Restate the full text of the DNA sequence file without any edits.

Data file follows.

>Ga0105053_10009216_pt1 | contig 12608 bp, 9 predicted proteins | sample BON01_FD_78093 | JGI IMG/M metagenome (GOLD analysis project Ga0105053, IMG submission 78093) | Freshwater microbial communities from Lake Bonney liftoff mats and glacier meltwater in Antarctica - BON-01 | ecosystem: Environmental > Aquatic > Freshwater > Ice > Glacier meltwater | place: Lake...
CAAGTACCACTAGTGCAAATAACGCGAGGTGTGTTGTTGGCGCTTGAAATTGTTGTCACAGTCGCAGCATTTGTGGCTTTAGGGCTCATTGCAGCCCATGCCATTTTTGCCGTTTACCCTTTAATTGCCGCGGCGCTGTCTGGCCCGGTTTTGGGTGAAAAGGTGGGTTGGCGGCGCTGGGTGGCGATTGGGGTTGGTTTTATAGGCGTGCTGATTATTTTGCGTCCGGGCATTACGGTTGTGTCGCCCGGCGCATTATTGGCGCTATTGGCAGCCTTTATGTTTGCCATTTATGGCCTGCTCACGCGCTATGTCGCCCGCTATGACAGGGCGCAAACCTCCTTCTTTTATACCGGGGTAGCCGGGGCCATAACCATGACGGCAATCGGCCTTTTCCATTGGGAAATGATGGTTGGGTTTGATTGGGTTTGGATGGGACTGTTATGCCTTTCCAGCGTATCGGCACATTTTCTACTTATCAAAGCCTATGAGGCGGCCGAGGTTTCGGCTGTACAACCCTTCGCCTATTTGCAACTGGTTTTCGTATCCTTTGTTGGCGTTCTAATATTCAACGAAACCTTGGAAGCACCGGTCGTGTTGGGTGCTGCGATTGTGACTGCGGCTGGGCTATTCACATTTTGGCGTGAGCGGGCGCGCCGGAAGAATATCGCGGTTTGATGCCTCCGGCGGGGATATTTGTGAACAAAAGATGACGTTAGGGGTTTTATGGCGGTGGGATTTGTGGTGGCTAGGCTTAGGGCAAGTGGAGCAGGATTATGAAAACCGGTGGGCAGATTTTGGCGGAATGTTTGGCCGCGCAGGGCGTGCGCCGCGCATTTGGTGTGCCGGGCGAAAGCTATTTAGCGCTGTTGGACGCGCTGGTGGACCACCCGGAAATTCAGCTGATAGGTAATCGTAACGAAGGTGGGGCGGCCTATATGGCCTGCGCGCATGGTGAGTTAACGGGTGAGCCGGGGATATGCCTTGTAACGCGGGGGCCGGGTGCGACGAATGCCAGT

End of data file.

>Ga0105053_10009216_pt1 | contig 12608 bp, 9 predicted proteins | sample BON01_FD_78093 | JGI IMG/M metagenome (GOLD analysis project Ga0105053, IMG submission 78093) | Freshwater microbial communities from Lake Bonney liftoff mats and glacier meltwater in Antarctica - BON-01 | ecosystem: Environmental > Aquatic > Freshwater > Ice > Glacier meltwater | place: Lake...
CAAGTACCACTAGTGCAAATAACGCGAGGTGTGTTGTTGGCGCTTGAAATTGTTGTCACAGTCGCAGCATTTGTGGCTTTAGGGCTCATTGCAGCCCATGCCATTTTTGCCGTTTACCCTTTAATTGCCGCGGCGCTGTCTGGCCCGGTTTTGGGTGAAAAGGTGGGTTGGCGGCGCTGGGTGGCGATTGGGGTTGGTTTTATAGGCGTGCTGATTATTTTGCGTCCGGGCATTACGGTTGTGTCGCCCGGCGCATTATTGGCGCTATTGGCAGCCTTTATGTTTGCCATTTATGGCCTGCTCACGCGCTATGTCGCCCGCTATGACAGGGCGCAAACCTCCTTCTTTTATACCGGGGTAGCCGGGGCCATAACCATGACGGCAATCGGCCTTTTCCATTGGGAAATGATGGTTGGGTTTGATTGGGTTTGGATGGGACTGTTATGCCTTTCCAGCGTATCGGCACATTTTCTACTTATCAAAGCCTATGAGGCGGCCGAGGTTTCGGCTGTACAACCCTTCGCCTATTTGCAACTGGTTTTCGTATCCTTTGTTGGCGTTCTAATATTCAACGAAACCTTGGAAGCACCGGTCGTGTTGGGTGCTGCGATTGTGACTGCGGCTGGGCTATTCACATTTTGGCGTGAGCGGGCGCGCCGGAAGAATATCGCGGTTTGATGCCTCCGGCGGGGATATTTGTGAACAAAAGATGACGTTAGGGGTTTTATGGCGGTGGGATTTGTGGTGGCTAGGCTTAGGGCAAGTGGAGCAGGATTATGAAAACCGGTGGGCAGATTTTGGCGGAATGTTTGGCCGCGCAGGGCGTGCGCCGCGCATTTGGTGTGCCGGGCGAAAGCTATTTAGCGCTGTTGGACGCGCTGGTGGACCACCCGGAAATTCAGCTGATAGGTAATCGTAACGAAGGTGGGGCGGCCTATATGGCCTGCGCGCATGGTGAGTTAACGGGTGAGCCGGGGATATGCCTTGTAACGCGGGGGCCGGGTGCGACGAATGCCAGT